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It may be another disastrous year for wildfires in the west

by Randy Mann
| May 10, 2021 1:06 AM

Despite a little moisture over the weekend, it’s been one of the driest first 10 days in recorded history in Coeur d’Alene and the rest of the Inland Empire. Since March 1, we’ve only received about 1.90 inches of precipitation at Cliff’s station. The normal from March 1 through May 10 is about 4.50 inches, about 42 percent of normal. May is one of our wetter months at this time of year as we normally receive 2.37 inches of rain, so we may see a third month in a row with below average rainfall. June’s normal average precipitation total is 1.93 inches. At the Spokane International Airport, only 4.13 inches has fallen since Jan. 1. Its normal is near 6.90 inches.

The dry pattern is expected to continue this week as the strong western ridge of high pressure will be dominating our weather. However, there is the possibility of some moisture around early-to-mid next week, but the biggest chance for significant rainfall is late in the month and into the middle of June.

For the summer of 2021, conditions are once again looking drier than normal across much of the Far West. Over the last 10 years, the summer seasons in North Idaho have been on the dry side, so I don’t see any immediate change to that pattern.

According to the U.S. Drought Monitor, most of California, the Intermountain West and the Desert Southwest are currently experiencing severe to extreme drought conditions. It’s also been dry in the western sections of the U.S. Great Plains and the north-central U.S. where this region is reporting severe drought. If this drought pattern expands later this spring and summer into the Midwest, then we may be hearing about widespread damage to corn, soybean and wheat crops.

The serious lack of moisture across much of the western U.S. will likely lead to another tough, if not disastrous, wildfire season. It’s already off to an early start as there as 12 major blazes. Two of them, as of the weekend, were reported in California, Florida, North Dakota and Arizona. Since Jan. 1, the National Interagency Fire Center reports that nearly 530,000 acres have been burned from wildfires. For the same time period in 2020, fires consumed about 267,000 acres while 223,000 acres were burned in 2019. However, in 2018, over 1.4 million acres were lost to fires from Jan. 1 through May 8.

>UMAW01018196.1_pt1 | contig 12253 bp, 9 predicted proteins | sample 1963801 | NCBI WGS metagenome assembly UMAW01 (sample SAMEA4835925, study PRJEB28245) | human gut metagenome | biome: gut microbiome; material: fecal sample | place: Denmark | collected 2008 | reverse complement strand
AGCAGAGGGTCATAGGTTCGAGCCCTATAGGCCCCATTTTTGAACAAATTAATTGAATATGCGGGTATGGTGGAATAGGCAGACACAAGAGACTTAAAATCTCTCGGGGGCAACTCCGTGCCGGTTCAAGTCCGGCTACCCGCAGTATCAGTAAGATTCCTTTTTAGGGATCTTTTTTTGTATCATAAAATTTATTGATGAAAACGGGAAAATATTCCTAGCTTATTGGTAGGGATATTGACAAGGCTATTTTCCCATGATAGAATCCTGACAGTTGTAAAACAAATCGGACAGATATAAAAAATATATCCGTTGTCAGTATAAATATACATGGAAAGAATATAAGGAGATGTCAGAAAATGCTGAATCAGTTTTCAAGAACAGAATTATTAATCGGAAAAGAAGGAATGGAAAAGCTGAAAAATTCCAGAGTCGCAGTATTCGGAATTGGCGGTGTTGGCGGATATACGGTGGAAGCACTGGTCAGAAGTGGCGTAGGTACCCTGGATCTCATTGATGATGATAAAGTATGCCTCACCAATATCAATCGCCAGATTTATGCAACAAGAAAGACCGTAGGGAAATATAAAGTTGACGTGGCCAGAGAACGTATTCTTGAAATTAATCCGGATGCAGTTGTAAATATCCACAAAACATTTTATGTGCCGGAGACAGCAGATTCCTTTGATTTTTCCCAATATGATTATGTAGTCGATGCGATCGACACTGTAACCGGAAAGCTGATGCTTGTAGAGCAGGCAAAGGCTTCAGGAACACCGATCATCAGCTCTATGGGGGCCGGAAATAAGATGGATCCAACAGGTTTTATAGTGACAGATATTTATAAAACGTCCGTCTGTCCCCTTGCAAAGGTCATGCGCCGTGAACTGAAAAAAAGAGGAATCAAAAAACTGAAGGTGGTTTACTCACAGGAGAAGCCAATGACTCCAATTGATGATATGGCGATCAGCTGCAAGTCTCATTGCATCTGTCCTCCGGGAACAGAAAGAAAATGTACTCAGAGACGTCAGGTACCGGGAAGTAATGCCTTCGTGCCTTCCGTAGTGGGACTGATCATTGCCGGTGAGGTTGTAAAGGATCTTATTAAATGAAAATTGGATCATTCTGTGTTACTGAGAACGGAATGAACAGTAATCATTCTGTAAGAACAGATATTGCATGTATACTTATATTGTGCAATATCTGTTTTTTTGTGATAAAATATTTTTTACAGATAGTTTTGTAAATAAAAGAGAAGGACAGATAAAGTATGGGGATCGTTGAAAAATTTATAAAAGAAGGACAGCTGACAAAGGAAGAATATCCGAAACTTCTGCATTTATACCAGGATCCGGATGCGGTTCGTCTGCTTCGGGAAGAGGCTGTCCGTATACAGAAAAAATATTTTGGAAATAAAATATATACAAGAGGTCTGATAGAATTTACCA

On a global scale, 2020 was the fifth most expensive year for wildfire losses. That year started off with the worst blazes in recorded history across much of Australia. Major blazes were also seen in the western U.S., the Arctic and Brazil. It was the worst wildfire season again in California as approximately 4.2 million acres were burned. Total damages were nearly $20 billion for the western states last year. For the entire U.S., 10.122 million acres were burned. It was a very close second to the record 10.125 acres that were charred back in 2015.

Much of the western U.S. is expected to have warmer-than-normal temperatures and very dry conditions for this summer season. This scenario, combined with another consecutive dry year for many locations, has left many forests and brush areas tinder dry.

According to the National Significant Wildland Fire Potential Outlook that was issued a week ago, much of the Desert Southwest, western and central Texas, western Oklahoma and southwestern Nebraska have above-normal fire potential for the rest of this month. In June, the region expands into all of Utah, eastern Nevada, parts of northern California, central Oregon and parts of eastern Washington. For July and August, higher-than-normal fire danger levels are expected across the coastal and mountain regions of California, the central Rockies, central Oregon and parts of eastern Washington. Southeastern Idaho will also have a projected higher-than-average wildfire season. In North Idaho, the current forecast is for a “normal” wildfire season through August, but officials are concerned that the western portions of the country, including the Inland Northwest, may be in for a disastrous year mainly due to the extreme dryness.

To the north in British Columbia, officials are also concerned for more wildfires as conditions have been extremely dry. The last two years, 2019 and 2020, were much calmer for fires when compared to the record-breaking years of 2017 and 2018.

According to the U.S. Department of Interior, it’s estimated that approximately 90 percent of wildfires are caused by humans. Unattended campfires, debris burning, downed power lines, discarded lit cigarettes and arson are the main causes. The other 10 percent of wildfires are started by lighting or lava flows. Many of the disastrous fires in California last year were started by dry lightning.

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Contact Randy Mann at randy@longrangeweather.com